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God Against the Gods: The History of the War Between Monotheism and Polytheism

God Against the Gods: The History of the War Between Monotheism and Polytheism

by Jonathan Kirsch

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"Lively… points out that the conflict between the worship of many gods and the worship of one true god never disappeared." —Publishers Weekly

"Jonathan Kirsch has written another blockbuster about the Bible and its world." —David Noel Freedman, Editor-in-Chief of the Anchor Bible Project

"Kirsch tackles the central issue bedeviling


"Lively… points out that the conflict between the worship of many gods and the worship of one true god never disappeared." —Publishers Weekly

"Jonathan Kirsch has written another blockbuster about the Bible and its world." —David Noel Freedman, Editor-in-Chief of the Anchor Bible Project

"Kirsch tackles the central issue bedeviling the world today - religious intolerance… A timely book, well-written and researched." —Leonard Shlain, author of The Alphabet and the Goddess and Sex, Time and Power

"An intriguing read." —The Jerusalem Report

"A timely tale about the importance of religious tolerance in today’s world." —San Francisco Chronicle

"Kirsch is a fine storyteller with a flair for rendering ancient tales relevant and appealing." —The Washington Post

Editorial Reviews

The Washington Post
Jonathan Kirsch is a fine storyteller with a flair for rendering ancient tales relevant and appealing to modern audiences. God Against the Gods finds him in good form, retelling lively stories about the struggle of monotheists against polytheists (and vice versa) from biblical times until the fourth century A.D. when Theodosius the Great outlawed pagan worship and made the Catholic version of monotheism the Roman Empire's state religion. Admirers of the author's earlier books, including Moses: A Life, King David and The Harlot by the Side of the Road, will find much to admire here. — Richard E. Rubenstein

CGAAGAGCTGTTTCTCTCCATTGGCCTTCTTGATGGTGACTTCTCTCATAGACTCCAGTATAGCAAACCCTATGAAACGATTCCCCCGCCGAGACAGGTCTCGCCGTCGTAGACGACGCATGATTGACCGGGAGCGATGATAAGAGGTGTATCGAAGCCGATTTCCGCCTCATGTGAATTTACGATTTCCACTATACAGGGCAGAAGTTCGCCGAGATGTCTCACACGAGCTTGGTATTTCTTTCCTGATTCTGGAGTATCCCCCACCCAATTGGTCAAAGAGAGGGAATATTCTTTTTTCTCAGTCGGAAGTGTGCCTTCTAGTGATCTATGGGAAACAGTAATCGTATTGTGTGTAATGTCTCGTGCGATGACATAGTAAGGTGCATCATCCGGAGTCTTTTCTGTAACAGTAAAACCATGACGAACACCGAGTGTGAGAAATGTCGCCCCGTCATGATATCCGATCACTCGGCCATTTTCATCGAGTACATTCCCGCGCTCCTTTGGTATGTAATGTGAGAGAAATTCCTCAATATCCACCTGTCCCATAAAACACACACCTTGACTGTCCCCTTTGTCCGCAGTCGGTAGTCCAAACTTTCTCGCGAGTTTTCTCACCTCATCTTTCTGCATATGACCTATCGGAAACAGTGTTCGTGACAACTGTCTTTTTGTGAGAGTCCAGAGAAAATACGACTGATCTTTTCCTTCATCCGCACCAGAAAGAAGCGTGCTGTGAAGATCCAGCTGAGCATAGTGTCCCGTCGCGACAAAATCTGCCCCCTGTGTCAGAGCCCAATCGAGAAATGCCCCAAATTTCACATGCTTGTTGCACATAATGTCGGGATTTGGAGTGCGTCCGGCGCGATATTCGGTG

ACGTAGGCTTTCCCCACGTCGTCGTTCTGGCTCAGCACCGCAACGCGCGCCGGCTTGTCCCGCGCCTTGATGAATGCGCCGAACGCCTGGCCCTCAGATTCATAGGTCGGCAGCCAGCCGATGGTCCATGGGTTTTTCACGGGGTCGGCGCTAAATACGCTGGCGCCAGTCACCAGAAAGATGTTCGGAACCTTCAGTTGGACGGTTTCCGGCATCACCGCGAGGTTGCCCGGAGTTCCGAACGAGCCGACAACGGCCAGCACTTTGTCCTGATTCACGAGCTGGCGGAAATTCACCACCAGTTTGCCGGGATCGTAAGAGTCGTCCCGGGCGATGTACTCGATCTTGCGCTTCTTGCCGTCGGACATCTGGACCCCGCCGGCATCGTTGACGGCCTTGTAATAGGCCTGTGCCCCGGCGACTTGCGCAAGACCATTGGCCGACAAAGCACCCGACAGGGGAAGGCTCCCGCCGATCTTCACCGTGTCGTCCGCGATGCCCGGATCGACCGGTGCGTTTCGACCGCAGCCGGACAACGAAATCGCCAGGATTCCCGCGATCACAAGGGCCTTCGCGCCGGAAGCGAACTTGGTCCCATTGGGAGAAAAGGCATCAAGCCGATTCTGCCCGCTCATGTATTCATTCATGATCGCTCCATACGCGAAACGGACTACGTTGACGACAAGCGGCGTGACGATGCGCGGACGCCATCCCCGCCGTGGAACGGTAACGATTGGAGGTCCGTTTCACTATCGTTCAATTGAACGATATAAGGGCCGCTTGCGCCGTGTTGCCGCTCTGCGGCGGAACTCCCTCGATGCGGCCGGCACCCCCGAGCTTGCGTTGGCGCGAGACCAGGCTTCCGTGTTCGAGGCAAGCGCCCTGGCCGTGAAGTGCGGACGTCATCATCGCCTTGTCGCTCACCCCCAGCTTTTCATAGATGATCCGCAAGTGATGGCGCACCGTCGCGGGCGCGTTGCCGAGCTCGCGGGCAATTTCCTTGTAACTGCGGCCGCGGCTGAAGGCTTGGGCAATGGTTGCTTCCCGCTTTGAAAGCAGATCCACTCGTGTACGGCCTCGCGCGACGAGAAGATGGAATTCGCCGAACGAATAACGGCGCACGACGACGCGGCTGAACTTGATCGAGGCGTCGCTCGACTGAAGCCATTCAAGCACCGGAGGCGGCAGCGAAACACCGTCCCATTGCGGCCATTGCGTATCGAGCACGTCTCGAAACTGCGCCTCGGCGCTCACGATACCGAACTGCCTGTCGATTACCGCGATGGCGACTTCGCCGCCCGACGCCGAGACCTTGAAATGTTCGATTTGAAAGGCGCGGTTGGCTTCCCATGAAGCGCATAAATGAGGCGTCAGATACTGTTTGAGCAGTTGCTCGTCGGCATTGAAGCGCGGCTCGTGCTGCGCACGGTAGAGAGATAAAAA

Publishers Weekly
The story of the suppression of polytheistic religions in the ancient world by the ever more powerful monotheistic religions is well known. Kirsch (The Harlot by the Side of the Road) offers his own version of this oft-told tale in a lively and engaging chronicle. Although many scholars point to Israel as the fount of monotheism, Kirsch shows that the earliest impulses toward monotheism can be found in Egypt with pharaoh Akhenaton's attempt to move the nation to the worship of one god. This Egyptian likely influenced Moses, according to Kirsch, and much of the history of early Israel is the history of the worship of one god emerging out of the worship of many gods. Monotheism gained momentum with the development of Christianity and was codified under Constantine. His son Julian strove to return polytheism to the scene by issuing edicts of toleration concerning polytheistic religious customs, but Julian's successor Theodosius I restored monotheism as the official practice of the Empire. Kirsch helpfully points out that the conflict between the worship of many gods and the worship of one true god never disappeared from the lives of Israelites, Jews, or Christians, in spite of many historians' claims to the contrary. In addition, Kirsch observes that monotheistic religions have too often used the worship of one god as a way to persecute those who do not share similar beliefs. While Kirsch breaks no new ground, he demonstrates clearly the ways in which this conflict gave rise to the tensions that exist even within monotheistic religions today. (Mar. 8) Copyright 2004 Reed Business Information.
Library Journal